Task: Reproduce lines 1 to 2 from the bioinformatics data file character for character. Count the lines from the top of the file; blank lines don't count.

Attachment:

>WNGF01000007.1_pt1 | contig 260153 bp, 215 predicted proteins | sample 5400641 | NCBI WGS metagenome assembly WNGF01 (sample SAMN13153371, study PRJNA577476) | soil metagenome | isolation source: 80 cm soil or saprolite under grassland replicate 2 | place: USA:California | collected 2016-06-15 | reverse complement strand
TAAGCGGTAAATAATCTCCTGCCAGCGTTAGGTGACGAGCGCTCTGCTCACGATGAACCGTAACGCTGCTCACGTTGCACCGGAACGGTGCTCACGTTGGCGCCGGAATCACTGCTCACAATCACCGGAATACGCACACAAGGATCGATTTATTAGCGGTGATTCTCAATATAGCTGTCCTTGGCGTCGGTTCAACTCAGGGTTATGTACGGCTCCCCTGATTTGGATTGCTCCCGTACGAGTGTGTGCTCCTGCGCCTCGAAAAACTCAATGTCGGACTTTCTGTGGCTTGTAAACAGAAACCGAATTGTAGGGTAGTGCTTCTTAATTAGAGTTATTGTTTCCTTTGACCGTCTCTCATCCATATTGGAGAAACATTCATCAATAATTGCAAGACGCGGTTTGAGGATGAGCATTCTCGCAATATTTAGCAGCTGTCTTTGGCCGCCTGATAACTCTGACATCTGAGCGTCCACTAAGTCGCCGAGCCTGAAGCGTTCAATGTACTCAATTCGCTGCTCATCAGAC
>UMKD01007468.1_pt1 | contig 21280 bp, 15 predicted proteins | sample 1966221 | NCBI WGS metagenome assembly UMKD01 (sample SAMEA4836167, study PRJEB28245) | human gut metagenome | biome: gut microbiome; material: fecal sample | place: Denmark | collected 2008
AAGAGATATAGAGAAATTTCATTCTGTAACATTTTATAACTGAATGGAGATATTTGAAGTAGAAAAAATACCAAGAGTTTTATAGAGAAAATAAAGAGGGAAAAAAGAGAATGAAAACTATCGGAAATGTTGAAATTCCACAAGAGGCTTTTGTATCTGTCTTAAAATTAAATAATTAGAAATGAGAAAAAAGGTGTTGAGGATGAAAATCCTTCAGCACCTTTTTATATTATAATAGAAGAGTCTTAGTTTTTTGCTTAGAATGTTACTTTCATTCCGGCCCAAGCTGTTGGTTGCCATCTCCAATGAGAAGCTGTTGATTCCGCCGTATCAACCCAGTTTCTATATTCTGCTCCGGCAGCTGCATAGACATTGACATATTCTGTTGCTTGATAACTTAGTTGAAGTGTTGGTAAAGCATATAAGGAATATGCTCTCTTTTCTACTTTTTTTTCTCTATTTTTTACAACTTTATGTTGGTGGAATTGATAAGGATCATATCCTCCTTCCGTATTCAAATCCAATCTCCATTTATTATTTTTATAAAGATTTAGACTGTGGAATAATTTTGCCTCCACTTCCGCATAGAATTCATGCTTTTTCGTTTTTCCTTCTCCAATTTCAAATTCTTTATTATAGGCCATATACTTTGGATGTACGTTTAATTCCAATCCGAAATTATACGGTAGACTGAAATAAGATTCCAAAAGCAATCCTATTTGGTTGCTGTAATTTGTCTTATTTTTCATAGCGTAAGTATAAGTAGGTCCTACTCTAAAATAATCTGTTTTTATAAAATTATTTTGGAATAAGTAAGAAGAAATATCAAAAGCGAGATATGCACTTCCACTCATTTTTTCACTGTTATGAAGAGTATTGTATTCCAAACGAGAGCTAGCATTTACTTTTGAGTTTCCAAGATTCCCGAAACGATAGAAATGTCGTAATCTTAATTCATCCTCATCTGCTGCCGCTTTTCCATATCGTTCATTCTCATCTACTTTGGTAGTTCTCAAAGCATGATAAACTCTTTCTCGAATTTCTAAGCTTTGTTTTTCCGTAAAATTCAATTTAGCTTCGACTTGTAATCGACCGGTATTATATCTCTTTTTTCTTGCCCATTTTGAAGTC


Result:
>WNGF01000007.1_pt1 | contig 260153 bp, 215 predicted proteins | sample 5400641 | NCBI WGS metagenome assembly WNGF01 (sample SAMN13153371, study PRJNA577476) | soil metagenome | isolation source: 80 cm soil or saprolite under grassland replicate 2 | place: USA:California | collected 2016-06-15 | reverse complement strand
TAAGCGGTAAATAATCTCCTGCCAGCGTTAGGTGACGAGCGCTCTGCTCACGATGAACCGTAACGCTGCTCACGTTGCACCGGAACGGTGCTCACGTTGGCGCCGGAATCACTGCTCACAATCACCGGAATACGCACACAAGGATCGATTTATTAGCGGTGATTCTCAATATAGCTGTCCTTGGCGTCGGTTCAACTCAGGGTTATGTACGGCTCCCCTGATTTGGATTGCTCCCGTACGAGTGTGTGCTCCTGCGCCTCGAAAAACTCAATGTCGGACTTTCTGTGGCTTGTAAACAGAAACCGAATTGTAGGGTAGTGCTTCTTAATTAGAGTTATTGTTTCCTTTGACCGTCTCTCATCCATATTGGAGAAACATTCATCAATAATTGCAAGACGCGGTTTGAGGATGAGCATTCTCGCAATATTTAGCAGCTGTCTTTGGCCGCCTGATAACTCTGACATCTGAGCGTCCACTAAGTCGCCGAGCCTGAAGCGTTCAATGTACTCAATTCGCTGCTCATCAGAC